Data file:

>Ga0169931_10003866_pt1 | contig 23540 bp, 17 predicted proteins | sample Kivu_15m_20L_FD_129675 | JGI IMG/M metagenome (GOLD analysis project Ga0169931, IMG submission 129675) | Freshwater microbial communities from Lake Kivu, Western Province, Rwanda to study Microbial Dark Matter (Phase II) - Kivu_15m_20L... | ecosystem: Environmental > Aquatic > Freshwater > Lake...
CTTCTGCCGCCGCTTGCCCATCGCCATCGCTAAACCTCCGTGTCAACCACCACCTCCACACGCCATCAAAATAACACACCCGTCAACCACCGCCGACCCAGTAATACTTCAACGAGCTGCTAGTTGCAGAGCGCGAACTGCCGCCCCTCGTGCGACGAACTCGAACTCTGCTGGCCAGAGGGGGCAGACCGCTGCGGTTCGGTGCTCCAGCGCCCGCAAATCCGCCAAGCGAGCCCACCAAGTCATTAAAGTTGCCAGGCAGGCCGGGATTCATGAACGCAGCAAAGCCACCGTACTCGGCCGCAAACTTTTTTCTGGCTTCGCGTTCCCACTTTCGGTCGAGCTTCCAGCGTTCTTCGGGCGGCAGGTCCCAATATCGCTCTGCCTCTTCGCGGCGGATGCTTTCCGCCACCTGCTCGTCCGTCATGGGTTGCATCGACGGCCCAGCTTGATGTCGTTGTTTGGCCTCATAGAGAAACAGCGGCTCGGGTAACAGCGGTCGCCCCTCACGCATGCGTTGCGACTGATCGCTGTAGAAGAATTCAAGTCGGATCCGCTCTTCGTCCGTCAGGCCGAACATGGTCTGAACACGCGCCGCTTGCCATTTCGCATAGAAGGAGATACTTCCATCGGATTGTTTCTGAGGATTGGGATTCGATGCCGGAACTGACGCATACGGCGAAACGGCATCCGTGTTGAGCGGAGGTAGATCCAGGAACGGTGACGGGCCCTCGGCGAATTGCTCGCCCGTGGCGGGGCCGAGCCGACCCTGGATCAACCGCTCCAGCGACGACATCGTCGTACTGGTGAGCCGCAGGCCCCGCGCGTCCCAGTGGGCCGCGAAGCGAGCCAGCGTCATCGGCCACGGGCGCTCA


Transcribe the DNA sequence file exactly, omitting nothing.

>Ga0169931_10003866_pt1 | contig 23540 bp, 17 predicted proteins | sample Kivu_15m_20L_FD_129675 | JGI IMG/M metagenome (GOLD analysis project Ga0169931, IMG submission 129675) | Freshwater microbial communities from Lake Kivu, Western Province, Rwanda to study Microbial Dark Matter (Phase II) - Kivu_15m_20L... | ecosystem: Environmental > Aquatic > Freshwater > Lake...
CTTCTGCCGCCGCTTGCCCATCGCCATCGCTAAACCTCCGTGTCAACCACCACCTCCACACGCCATCAAAATAACACACCCGTCAACCACCGCCGACCCAGTAATACTTCAACGAGCTGCTAGTTGCAGAGCGCGAACTGCCGCCCCTCGTGCGACGAACTCGAACTCTGCTGGCCAGAGGGGGCAGACCGCTGCGGTTCGGTGCTCCAGCGCCCGCAAATCCGCCAAGCGAGCCCACCAAGTCATTAAAGTTGCCAGGCAGGCCGGGATTCATGAACGCAGCAAAGCCACCGTACTCGGCCGCAAACTTTTTTCTGGCTTCGCGTTCCCACTTTCGGTCGAGCTTCCAGCGTTCTTCGGGCGGCAGGTCCCAATATCGCTCTGCCTCTTCGCGGCGGATGCTTTCCGCCACCTGCTCGTCCGTCATGGGTTGCATCGACGGCCCAGCTTGATGTCGTTGTTTGGCCTCATAGAGAAACAGCGGCTCGGGTAACAGCGGTCGCCCCTCACGCATGCGTTGCGACTGATCGCTGTAGAAGAATTCAAGTCGGATCCGCTCTTCGTCCGTCAGGCCGAACATGGTCTGAACACGCGCCGCTTGCCATTTCGCATAGAAGGAGATACTTCCATCGGATTGTTTCTGAGGATTGGGATTCGATGCCGGAACTGACGCATACGGCGAAACGGCATCCGTGTTGAGCGGAGGTAGATCCAGGAACGGTGACGGGCCCTCGGCGAATTGCTCGCCCGTGGCGGGGCCGAGCCGACCCTGGATCAACCGCTCCAGCGACGACATCGTCGTACTGGTGAGCCGCAGGCCCCGCGCGTCCCAGTGGGCCGCGAAGCGAGCCAGCGTCATCGGCCACGGGCGCTCA